Theme: Dimensions and Directions of Geospatial Industry

GIS Development

January 18, 2011 12:00AM - January 21, 2011 12:00AM

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This is a map of installations and research of Ecological Sanitation projects in India.

Ecological Sanitation is a new approaching sanitation where there is minimal water use and where human waste can be used as fertilizer. It is a truly sustainable approach.

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In the first comprehensive global survey of temperature trends in major lakes, NASA researchers determined Earth's largest lakes have warmed during the past 25 years in response to climate change.

Lake Tahoe, seen here from Emerald Bay, was one of the primary validation sites for the global lake study. Image credit: NASA/JPL-Caltech

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This Atlas is a visual account of Africa's use of water resources, revealed through maps and satellite images as well as some graphics and compelling photos

Article and Image Courtesy: United Nations Environment Programme (UNEP)

Africa Water Atlas

This Atlas is a visual account of Africa's endowment and use of water resources, revealed through 224 maps and 104 satellite images as well as some 500 graphics and hundreds of compelling photos. However the Atlas is more than a collection of static maps and images accompanied by informative facts and figures: its visual elements vividly illustrate a succinct narrative describing and analyzing Africa's water issues and exemplifying them through the judicious use of case studies. It gathers information about water in Africa and its role in the economy and development, health, food security, transboundary cooperation, capacity building and environmental change into one comprehensive and accessible volume.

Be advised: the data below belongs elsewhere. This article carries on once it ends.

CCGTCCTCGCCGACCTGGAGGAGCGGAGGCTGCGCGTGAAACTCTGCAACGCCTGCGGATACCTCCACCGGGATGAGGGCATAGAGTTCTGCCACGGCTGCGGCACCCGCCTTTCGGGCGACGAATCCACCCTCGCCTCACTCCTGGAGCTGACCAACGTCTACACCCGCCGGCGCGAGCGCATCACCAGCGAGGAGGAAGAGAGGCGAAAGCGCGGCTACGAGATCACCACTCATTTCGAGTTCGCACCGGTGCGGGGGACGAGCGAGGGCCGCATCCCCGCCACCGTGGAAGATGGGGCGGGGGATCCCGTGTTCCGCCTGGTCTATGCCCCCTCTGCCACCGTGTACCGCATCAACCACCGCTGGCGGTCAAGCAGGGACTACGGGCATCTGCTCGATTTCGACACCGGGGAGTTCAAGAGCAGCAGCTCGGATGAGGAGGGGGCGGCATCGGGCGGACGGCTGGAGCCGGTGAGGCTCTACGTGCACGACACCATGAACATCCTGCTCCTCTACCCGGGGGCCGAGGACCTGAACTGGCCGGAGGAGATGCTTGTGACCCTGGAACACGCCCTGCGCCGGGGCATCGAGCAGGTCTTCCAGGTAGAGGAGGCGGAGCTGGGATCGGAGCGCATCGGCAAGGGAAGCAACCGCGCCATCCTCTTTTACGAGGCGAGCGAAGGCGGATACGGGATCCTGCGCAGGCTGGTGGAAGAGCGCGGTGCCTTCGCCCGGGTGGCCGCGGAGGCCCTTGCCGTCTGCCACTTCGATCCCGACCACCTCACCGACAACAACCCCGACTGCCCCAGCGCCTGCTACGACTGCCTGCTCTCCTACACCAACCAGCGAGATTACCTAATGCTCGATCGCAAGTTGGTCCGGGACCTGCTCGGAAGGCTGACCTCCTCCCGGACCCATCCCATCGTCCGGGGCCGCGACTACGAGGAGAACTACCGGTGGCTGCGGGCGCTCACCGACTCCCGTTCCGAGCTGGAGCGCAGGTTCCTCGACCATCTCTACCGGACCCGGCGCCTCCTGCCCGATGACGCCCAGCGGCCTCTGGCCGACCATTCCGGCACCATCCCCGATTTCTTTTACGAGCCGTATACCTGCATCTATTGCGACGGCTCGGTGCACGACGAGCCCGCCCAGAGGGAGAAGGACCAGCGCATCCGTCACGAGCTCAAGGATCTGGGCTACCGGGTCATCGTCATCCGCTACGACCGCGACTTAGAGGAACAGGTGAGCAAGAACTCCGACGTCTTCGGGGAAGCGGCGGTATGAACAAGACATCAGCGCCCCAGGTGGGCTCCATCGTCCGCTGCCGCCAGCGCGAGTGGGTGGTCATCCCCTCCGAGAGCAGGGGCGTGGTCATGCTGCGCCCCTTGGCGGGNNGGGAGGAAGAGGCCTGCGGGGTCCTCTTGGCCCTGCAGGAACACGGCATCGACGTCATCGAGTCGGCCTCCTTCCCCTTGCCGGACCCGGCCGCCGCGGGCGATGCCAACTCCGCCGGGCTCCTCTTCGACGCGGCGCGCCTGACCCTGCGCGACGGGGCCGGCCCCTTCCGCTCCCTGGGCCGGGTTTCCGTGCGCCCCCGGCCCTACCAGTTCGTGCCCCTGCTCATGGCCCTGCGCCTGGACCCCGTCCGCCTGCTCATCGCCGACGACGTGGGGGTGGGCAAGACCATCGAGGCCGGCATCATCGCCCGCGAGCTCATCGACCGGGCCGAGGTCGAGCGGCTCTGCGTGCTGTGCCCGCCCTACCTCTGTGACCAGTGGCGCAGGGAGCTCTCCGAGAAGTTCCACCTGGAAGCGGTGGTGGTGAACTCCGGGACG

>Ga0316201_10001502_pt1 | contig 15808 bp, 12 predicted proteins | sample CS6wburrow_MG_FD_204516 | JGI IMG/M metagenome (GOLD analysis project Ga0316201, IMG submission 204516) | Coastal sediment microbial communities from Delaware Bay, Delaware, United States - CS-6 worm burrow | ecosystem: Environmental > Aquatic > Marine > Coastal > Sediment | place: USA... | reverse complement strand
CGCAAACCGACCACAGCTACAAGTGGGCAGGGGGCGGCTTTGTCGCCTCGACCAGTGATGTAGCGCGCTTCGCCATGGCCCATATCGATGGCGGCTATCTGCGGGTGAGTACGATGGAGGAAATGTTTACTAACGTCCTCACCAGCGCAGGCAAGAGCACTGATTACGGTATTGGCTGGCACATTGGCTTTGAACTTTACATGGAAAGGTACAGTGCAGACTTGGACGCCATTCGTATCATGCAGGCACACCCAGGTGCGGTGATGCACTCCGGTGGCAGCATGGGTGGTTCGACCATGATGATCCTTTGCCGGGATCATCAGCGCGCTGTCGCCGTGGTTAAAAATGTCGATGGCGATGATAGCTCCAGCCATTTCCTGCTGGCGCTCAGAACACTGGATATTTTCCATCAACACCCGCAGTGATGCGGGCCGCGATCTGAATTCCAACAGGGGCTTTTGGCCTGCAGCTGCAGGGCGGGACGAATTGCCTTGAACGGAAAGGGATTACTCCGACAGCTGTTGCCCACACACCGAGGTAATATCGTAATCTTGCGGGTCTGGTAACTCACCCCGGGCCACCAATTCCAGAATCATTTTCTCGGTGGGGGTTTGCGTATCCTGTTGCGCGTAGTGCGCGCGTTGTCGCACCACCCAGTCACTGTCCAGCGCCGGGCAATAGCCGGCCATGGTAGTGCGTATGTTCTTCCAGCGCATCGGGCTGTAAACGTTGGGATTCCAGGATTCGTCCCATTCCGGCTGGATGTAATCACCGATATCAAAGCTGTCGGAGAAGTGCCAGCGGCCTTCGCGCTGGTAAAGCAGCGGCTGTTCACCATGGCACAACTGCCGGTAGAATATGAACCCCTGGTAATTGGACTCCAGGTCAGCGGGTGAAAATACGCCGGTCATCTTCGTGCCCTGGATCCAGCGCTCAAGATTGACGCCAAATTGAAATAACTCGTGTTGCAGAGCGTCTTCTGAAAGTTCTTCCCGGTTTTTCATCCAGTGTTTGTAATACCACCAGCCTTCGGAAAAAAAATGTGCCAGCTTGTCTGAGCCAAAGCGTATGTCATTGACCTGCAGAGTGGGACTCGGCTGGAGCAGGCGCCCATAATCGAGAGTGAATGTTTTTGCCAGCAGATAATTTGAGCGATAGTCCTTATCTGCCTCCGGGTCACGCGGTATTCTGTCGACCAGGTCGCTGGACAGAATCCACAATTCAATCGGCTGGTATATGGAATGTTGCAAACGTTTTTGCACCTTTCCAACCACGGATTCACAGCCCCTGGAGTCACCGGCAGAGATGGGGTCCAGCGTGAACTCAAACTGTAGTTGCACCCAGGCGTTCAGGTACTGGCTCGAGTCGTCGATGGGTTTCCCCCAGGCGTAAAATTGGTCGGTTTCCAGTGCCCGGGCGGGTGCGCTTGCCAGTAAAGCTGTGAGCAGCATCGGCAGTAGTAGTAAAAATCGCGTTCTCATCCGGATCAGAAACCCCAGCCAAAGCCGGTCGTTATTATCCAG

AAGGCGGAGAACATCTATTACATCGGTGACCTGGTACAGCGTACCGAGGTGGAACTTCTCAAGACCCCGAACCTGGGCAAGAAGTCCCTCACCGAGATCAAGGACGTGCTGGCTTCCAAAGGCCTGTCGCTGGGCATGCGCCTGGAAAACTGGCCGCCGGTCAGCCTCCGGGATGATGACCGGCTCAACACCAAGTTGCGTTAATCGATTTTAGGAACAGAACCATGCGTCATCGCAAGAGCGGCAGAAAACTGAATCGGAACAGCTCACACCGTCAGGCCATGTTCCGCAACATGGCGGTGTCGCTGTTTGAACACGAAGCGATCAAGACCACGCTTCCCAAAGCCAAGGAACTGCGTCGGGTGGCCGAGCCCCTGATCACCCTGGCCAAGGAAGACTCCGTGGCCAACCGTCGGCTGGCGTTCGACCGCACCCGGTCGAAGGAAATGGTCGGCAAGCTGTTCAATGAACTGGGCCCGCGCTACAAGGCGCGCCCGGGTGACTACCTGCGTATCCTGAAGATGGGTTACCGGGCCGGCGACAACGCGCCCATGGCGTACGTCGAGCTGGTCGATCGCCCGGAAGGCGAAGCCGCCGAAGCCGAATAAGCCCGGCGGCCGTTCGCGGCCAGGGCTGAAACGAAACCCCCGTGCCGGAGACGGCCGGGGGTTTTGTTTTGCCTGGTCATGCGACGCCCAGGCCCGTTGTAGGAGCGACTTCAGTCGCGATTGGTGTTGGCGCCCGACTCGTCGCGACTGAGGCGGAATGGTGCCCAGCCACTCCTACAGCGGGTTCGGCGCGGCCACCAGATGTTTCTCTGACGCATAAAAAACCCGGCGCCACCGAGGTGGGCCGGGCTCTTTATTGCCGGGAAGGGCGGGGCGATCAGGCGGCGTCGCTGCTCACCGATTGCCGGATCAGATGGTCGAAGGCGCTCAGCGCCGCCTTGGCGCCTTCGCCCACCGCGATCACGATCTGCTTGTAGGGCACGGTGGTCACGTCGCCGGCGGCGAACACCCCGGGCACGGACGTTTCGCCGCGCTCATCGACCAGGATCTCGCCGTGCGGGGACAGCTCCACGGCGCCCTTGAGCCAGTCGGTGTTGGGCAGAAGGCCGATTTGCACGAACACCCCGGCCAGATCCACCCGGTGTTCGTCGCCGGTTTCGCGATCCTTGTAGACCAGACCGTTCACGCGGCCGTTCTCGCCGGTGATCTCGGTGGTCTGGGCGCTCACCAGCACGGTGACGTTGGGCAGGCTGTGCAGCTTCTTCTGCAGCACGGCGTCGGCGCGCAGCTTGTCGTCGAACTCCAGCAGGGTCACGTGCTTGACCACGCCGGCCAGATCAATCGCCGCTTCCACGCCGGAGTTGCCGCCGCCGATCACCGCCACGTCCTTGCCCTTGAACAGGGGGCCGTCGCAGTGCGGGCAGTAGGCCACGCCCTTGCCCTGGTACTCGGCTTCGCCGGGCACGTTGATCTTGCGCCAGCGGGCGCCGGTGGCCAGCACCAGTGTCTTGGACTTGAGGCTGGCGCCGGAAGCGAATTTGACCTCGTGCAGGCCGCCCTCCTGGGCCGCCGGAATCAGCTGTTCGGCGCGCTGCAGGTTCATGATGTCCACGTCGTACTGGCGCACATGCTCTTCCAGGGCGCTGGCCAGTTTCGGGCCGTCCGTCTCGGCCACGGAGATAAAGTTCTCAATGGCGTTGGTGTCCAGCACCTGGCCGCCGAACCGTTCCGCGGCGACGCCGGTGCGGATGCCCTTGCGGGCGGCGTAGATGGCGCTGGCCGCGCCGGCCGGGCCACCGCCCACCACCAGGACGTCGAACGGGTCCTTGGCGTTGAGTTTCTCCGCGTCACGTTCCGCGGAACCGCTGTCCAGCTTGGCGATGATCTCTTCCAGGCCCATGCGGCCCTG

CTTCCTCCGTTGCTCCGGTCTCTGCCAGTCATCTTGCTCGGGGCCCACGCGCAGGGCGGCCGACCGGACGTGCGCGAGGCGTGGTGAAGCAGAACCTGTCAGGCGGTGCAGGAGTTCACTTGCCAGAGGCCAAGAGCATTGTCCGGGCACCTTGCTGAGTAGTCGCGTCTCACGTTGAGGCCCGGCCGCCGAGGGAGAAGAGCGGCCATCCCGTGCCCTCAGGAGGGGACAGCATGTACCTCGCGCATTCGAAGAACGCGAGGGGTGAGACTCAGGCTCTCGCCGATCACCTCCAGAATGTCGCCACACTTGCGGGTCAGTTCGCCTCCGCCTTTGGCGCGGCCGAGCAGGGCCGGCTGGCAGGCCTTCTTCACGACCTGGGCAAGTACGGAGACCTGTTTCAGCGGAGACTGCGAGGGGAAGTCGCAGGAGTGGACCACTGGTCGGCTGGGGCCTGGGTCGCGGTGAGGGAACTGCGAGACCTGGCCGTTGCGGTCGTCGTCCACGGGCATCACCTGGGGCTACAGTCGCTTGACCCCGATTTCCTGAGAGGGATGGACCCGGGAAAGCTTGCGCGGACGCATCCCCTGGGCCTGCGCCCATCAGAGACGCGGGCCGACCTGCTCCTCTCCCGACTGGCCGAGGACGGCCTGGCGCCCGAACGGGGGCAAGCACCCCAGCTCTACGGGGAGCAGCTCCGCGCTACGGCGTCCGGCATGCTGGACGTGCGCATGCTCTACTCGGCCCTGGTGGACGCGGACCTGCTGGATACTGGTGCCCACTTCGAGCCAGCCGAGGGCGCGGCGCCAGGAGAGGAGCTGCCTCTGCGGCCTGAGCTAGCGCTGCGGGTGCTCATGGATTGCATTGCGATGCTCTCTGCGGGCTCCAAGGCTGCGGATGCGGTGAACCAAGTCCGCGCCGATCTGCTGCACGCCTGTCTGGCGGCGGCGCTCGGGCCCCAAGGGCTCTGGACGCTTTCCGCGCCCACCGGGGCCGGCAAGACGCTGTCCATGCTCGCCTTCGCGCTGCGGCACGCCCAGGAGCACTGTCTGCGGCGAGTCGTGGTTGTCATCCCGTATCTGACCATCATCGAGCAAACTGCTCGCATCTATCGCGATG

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New research released this fall shows that the amount, size, and source of the aerosol particles hovering in the air over India changes by season.

In recent years, scientists have detected very high levels of aerosol pollution in the air over India. Some of it is the result of industrial and agricultural activity, and some of it is nature at work.

Seasonal Changes in Indian Aerosols

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Cyclone Jal brought heavy rains to the Bay of Bengal and the south-eastern coast of India in early November 2010 and this map shows the total rainfall received.

Article Courtesy: Earth Observatory

Image Courtesy: NASA

Rainfall from Cyclone JalCyclone Jal brought heavy rains to the Bay of Bengal and the southeastern coast of India in early November 2010. This color-coded map shows total rainfall over the region from November 1–7. The heaviest rainfall—more than 600 millimeters or nearly 24 inches—appears in dark blue. The lightest rainfall—less than 75 millimeters or 3 inches—appears in light green. Superimposed on the map is the storm track, with darker shades of orange corresponding with greater storm intensity.

A band of heavy rainfall ran parallel to the November 5–7 storm track. Especially heavy rain occurred south and west of where Jal made landfall on India’s southeastern coast. The Press Trust of India attributed 11 deaths in Andhra Pradesh state to heavy rains from Jal.